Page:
•NANS, NUT, others worry, query workability of logistics
•FG asks DSS, EFCC,ICPC,others to monitor contractors
•Says beneficiaries ‘ll receive uncooked food items worth N4,200
Insistence by the Federal Government to continue its homegrown school feeding programme, even when schools in the country are currently shut down due to the coronavirus pandemic, may not only fail abysmally, but become a drain pipe on the lean resources of government at this point in time.
This is the position of some stakeholders in the education sector such as the National Association of Nigerian Students, NANS, the Nigeria Union of Teachers, NUT, Concerned Parents and Educators, CPE among others.
They made their positions on the matter known while speaking with Vanguard, basing their fears on workability of the logistics needed to take food to the homes of pupils since people are not allowed to congregate in large numbers because of the pandemic.
This is just as it was gathered that government claims to be spending the sum of N679 million daily or N13.5 billion monthly on the project in 31 states of the federation including the Federal Capital Territory, Abuja.
According to the South-West Coordinator of NANS, Comrade Kappo Samuel Olawale, given the situation in the country, the plan is not realistic.
“The plan is not realistic at all. To me, it is a huge prank and a costly one for that matter. How many houses will the food vendors cover since schools are not in session and pupils cannot congregate at a point?
“If they ask the vendors to go and supply the food rations to the pupils at home, it is not that the beneficiaries are living at a spot or a particular place. Even if that is possible, it will increase the cost of logistics.
“Also, if you are asking the pupils to go to a particular place to collect vouchers for the food or even collect the food, there is no doubt the situation will become rowdy and the large gatherings we want to avoid will present themselves, the process would eventually be hijacked by others.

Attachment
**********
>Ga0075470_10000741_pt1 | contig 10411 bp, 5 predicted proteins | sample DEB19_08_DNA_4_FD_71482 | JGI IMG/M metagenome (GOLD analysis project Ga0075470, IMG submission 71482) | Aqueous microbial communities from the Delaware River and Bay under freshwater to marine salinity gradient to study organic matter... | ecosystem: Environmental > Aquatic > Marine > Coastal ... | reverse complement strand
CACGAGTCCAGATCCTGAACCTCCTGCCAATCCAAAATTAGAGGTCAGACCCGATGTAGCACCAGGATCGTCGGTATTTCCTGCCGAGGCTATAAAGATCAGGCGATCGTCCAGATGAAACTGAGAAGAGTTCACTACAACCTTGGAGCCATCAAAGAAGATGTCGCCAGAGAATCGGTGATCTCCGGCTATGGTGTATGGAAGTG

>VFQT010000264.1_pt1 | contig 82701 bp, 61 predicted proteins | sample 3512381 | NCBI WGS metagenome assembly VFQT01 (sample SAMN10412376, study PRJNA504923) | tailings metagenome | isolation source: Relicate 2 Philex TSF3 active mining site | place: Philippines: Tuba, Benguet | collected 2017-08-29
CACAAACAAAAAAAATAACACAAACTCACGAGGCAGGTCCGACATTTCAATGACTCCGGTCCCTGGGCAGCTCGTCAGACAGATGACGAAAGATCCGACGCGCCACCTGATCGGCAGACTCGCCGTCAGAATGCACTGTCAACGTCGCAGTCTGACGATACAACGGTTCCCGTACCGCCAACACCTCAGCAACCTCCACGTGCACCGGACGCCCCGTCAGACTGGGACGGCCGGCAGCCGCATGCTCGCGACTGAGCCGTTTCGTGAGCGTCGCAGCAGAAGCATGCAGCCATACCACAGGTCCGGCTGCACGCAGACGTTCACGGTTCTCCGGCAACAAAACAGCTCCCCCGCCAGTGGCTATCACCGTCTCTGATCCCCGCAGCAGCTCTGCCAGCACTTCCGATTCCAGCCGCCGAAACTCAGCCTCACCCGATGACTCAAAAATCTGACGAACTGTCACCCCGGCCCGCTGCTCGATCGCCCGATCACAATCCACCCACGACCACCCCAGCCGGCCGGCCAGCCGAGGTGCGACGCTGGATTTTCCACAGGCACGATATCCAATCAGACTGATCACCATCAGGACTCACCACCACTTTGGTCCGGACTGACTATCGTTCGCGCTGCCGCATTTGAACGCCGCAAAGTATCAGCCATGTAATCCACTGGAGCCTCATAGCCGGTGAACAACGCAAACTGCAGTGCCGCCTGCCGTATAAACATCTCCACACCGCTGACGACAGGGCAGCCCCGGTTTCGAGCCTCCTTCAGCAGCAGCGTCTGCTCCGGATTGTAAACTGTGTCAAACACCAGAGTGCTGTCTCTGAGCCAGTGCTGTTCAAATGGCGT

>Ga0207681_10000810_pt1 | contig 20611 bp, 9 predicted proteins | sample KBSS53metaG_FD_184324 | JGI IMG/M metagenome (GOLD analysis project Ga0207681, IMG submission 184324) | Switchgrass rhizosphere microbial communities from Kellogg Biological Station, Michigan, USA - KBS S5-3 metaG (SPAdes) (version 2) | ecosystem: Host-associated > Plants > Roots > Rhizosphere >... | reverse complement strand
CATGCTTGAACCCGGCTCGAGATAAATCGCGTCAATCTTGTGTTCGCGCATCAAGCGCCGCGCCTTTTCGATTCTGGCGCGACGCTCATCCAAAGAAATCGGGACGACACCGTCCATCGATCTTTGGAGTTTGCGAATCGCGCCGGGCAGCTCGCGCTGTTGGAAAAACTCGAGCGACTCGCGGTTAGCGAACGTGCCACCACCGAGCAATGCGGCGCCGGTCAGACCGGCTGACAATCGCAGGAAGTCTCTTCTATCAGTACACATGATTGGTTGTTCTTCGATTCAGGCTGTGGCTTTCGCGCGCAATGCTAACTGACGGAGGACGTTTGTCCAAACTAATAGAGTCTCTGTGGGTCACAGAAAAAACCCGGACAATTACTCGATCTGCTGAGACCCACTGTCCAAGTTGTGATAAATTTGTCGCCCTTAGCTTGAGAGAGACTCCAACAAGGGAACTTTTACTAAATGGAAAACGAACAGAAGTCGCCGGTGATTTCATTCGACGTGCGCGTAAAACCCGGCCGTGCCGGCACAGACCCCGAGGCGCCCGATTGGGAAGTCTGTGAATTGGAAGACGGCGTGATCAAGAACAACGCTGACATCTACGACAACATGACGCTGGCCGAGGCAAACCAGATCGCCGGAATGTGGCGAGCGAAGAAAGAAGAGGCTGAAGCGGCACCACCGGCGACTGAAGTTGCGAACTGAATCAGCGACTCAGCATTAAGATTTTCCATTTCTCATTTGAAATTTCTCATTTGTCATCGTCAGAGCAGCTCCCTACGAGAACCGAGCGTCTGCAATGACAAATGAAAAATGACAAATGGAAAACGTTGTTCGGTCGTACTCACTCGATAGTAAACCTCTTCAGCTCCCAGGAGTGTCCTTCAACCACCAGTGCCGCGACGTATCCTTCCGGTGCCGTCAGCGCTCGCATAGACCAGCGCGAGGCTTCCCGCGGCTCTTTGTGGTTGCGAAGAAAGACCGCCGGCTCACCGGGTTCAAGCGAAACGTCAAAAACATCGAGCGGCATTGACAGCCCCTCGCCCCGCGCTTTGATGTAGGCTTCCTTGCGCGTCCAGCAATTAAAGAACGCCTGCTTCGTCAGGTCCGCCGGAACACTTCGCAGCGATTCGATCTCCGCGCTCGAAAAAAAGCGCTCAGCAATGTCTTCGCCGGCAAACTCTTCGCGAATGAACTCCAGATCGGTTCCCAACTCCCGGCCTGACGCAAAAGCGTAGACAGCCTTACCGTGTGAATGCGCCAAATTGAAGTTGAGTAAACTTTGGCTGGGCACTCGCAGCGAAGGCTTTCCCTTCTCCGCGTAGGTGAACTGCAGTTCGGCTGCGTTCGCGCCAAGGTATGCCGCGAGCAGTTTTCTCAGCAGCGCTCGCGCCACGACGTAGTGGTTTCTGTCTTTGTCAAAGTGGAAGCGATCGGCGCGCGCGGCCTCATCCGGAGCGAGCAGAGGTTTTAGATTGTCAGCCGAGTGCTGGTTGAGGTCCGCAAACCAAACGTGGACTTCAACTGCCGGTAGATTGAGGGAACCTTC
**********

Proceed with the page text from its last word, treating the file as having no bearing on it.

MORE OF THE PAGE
“Why can’t they feed the parents and the parents feed their wards? The other time palliatives were to be given people, the process was badly coordinated. The truth is some people just want to make money for themselves,” he said.
Reacting, Lagos State Chairman of Nigeria Union of Teachers, NUT, Otunba Adesina Adedoyin, who spoke in a similar manner, wondered why pupils in private schools were not included in the programme from the beginning.
“As a teacher, I know that our pupils and students live in different communities. In Lagos, some people live in Ikorodu and run businesses and shops on Lagos Island and, thereby enrol, their wards in schools close to their business premises. How easy will it be to now take food meant for such students to their home addresses?
“The logistics the government would need to implement this would definitely not be Nigerian,” he said.
Founder, CPE, Mrs Yinka Ogunde, asked whether government has data on the pupils.
“I don’t know the level of their preparedness when one talks about logistics as that would inform the workability or otherwise of their plan. The logistics must be well thought-out. We must be careful not to create a bigger problem while trying to solve one,” she opined.
A lawyer, Mr Tolu Ayodele, described the move as a white elephant project, saying “feeding school children that are not in school is a white elephant project aimed at diverting public funds and denying the citizens opportunities of governmental dividends, at least for once since the inception of this administration.